From the Fed’s perspective, nothing out this week will influence next week’s interest rate decision. At this point, markets are fully priced for the FOMC to hold rates steady, and only attach a 20% probability to another rate hike in December. However, that could quickly change over the next week should the FOMC statement and/or Powell’s press conference strike a more hawkish tone. Next week’s Employment Cost Index release for the third quarter is also important given it contains a measure of wage inflation that the Fed watches closely. As well, October’s employment figures out Friday will be closely scrutinized as usual. Unless these reports show a definitive sign that the labor market is cooling, which looks unlikely given the recent strength in higher frequency indictors including jobless claims and Indeed job posting data, another rate hike come December seems inevitable.
Canada – Holding the Line
The mood in financial markets was more dovish this week, on concerns on what higher-for-longer rates could mean for growth prospects. The North American benchmark WTI slid about $3 per barrel, greased by weaker-than-expected seasonal demand in the U.S. and (likely) some degree of assurance that the Israel/Hamas conflict would be regionally contained. This decline helped pull the TSX to its lowest level since October of last year. Even the sustained and severe upward march in bond yields observed over the past several months hit a pause this week, with yields down across the curve.
The pullback in yields doesn’t change the fact that they remain near-multi year highs and are exerting a braking force on the Canadian economy. The Bank of Canada hammered this point home in this week’s interest rate announcement. The Bank stood pat on rates, and the accompanying Monetary Policy Report (MPR) even included a special section detailing the impact of rates on economic activity. Policymakers noted that inflation-adjusted per capita consumption has stalled since the Bank started hiking rates (Chart 1), weighed down (to varying degrees) by both rate-sensitive and non-rate-sensitive goods and services.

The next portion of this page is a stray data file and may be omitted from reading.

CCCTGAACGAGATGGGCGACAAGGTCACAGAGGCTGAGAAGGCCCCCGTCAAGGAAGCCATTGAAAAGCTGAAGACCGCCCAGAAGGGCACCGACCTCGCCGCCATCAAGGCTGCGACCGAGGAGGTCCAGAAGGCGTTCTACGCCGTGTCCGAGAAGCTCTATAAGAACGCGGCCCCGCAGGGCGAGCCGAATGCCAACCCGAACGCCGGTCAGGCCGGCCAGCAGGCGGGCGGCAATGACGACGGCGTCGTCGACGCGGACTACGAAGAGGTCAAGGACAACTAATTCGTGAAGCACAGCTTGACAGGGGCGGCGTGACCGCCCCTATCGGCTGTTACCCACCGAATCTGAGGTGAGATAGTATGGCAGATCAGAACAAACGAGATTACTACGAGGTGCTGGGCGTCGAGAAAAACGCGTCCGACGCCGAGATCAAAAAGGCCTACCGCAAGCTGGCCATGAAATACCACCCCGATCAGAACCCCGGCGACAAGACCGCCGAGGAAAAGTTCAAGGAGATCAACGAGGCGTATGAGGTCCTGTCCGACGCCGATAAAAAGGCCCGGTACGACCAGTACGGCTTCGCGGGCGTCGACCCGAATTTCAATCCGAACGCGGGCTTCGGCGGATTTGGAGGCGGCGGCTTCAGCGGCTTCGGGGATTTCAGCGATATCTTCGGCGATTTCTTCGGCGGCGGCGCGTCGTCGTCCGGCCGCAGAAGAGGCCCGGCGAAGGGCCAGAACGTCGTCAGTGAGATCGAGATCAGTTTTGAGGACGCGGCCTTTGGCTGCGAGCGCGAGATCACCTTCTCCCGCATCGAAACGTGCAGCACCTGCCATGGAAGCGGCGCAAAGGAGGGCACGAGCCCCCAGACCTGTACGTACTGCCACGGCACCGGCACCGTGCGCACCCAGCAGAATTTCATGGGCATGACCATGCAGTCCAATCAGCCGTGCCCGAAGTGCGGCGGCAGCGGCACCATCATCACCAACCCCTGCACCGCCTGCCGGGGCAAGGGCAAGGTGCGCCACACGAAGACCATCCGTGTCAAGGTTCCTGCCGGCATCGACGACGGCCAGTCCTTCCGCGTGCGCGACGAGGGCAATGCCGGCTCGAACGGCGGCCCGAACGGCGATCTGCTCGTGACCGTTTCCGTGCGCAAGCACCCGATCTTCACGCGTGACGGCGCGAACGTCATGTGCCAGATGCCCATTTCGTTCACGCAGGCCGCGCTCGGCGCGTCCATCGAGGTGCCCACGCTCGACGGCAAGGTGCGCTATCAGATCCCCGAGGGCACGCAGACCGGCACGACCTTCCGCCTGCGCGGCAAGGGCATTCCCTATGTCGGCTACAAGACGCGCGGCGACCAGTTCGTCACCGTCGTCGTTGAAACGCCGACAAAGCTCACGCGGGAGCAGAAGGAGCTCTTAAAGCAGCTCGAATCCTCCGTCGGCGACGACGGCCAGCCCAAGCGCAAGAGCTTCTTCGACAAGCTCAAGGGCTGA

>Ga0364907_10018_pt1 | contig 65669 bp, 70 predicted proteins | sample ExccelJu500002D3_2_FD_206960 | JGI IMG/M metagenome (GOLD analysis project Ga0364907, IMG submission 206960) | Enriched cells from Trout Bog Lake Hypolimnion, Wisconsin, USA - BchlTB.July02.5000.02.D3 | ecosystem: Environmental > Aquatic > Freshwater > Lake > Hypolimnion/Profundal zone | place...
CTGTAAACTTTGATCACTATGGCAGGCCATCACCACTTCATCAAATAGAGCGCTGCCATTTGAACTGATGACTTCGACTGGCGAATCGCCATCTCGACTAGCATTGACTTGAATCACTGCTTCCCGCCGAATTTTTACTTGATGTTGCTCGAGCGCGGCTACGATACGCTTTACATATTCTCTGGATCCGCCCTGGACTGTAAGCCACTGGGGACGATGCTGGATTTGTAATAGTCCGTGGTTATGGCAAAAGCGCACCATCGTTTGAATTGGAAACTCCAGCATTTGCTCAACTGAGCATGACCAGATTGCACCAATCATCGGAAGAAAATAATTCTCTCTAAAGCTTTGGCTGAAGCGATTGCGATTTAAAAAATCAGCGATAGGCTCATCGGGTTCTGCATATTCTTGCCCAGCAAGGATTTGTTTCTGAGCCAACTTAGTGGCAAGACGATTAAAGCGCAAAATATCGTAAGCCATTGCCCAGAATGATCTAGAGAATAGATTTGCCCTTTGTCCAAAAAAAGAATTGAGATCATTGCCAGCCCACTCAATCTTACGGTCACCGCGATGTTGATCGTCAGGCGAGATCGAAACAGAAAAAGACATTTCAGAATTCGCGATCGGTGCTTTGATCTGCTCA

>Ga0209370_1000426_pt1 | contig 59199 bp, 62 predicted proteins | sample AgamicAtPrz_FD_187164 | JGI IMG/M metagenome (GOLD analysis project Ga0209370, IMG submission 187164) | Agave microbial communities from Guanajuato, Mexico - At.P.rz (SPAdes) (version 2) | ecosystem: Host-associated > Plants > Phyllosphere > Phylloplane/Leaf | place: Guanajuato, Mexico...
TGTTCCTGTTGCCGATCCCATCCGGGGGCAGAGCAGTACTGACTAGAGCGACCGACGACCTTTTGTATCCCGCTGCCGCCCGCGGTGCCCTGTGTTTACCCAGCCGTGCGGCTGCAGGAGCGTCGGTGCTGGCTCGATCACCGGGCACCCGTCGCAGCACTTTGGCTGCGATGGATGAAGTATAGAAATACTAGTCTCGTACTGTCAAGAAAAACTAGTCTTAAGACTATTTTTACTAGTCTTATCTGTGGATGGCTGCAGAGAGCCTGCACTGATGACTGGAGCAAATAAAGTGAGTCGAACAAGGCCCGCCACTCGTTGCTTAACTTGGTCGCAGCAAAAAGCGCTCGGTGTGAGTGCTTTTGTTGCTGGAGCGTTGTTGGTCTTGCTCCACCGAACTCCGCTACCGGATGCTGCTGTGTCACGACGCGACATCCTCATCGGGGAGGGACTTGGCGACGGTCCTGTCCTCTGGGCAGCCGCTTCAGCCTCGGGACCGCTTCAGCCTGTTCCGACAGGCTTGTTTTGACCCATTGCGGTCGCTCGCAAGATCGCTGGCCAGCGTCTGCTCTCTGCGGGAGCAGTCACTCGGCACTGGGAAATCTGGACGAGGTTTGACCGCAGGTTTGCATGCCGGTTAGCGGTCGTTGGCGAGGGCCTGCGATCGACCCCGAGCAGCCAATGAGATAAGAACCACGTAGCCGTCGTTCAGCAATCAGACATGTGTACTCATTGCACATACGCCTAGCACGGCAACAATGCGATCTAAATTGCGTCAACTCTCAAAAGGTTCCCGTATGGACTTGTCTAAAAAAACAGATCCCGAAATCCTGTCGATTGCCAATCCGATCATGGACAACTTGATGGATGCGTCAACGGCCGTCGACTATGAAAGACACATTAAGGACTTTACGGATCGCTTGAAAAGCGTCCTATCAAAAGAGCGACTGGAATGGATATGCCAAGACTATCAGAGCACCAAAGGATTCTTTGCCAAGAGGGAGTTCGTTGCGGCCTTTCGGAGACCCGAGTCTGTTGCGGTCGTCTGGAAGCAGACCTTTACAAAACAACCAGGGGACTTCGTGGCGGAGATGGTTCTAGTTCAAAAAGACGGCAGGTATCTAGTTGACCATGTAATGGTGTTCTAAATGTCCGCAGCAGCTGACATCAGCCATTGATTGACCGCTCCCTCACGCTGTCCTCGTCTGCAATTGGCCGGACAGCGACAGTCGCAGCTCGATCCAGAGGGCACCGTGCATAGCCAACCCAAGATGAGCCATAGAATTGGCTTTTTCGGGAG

The impact of higher rates also shows up in the Bank’s near-term growth projections, where they are forecasting (annualized) gains of 0.8% for GDP in both the third and fourth quarters of this year. While we wouldn’t quibble too much with these projections, monthly GDP data suggests some modest downside risk to the Bank’s Q3 forecast. Preliminary estimates had pointed to a 0.1% month-on-month gain in August, although we’ll receive confirmation of that (alongside an early read on September) when the monthly GDP data is released next week.
While softer growth would certainly be consistent with our view that the Bank is done hiking rates this year, we can’t necessarily close the book on that possibility. The Bank upgraded its inflation forecast for this year and next, while making pains to emphasize their concern that core inflation is not cooling as rapidly as expected. They also noted that inflation expectations are far from normal while corporate pricing behaviour also has yet to normalize.
In addition to these factors, the Bank remains concerned that a tight job market is keeping wage growth in the 4-5% range, which is simply too strong to move inflation to their 2% target, especially given Canada’s poor productivity. Our view is that wage growth will likely cool moving forward amid robust population growth and an economy that’s struggling to keep its head above water. Notably, this week’s Survey of Employment Payrolls and Hours showed some cooling in wage growth, declining payroll employment and falling job vacancies for the month of August (Chart 2). Next week, all eyes will be on Friday’s Labour Force Survey release, which will offer the latest temperature reading on wage growth.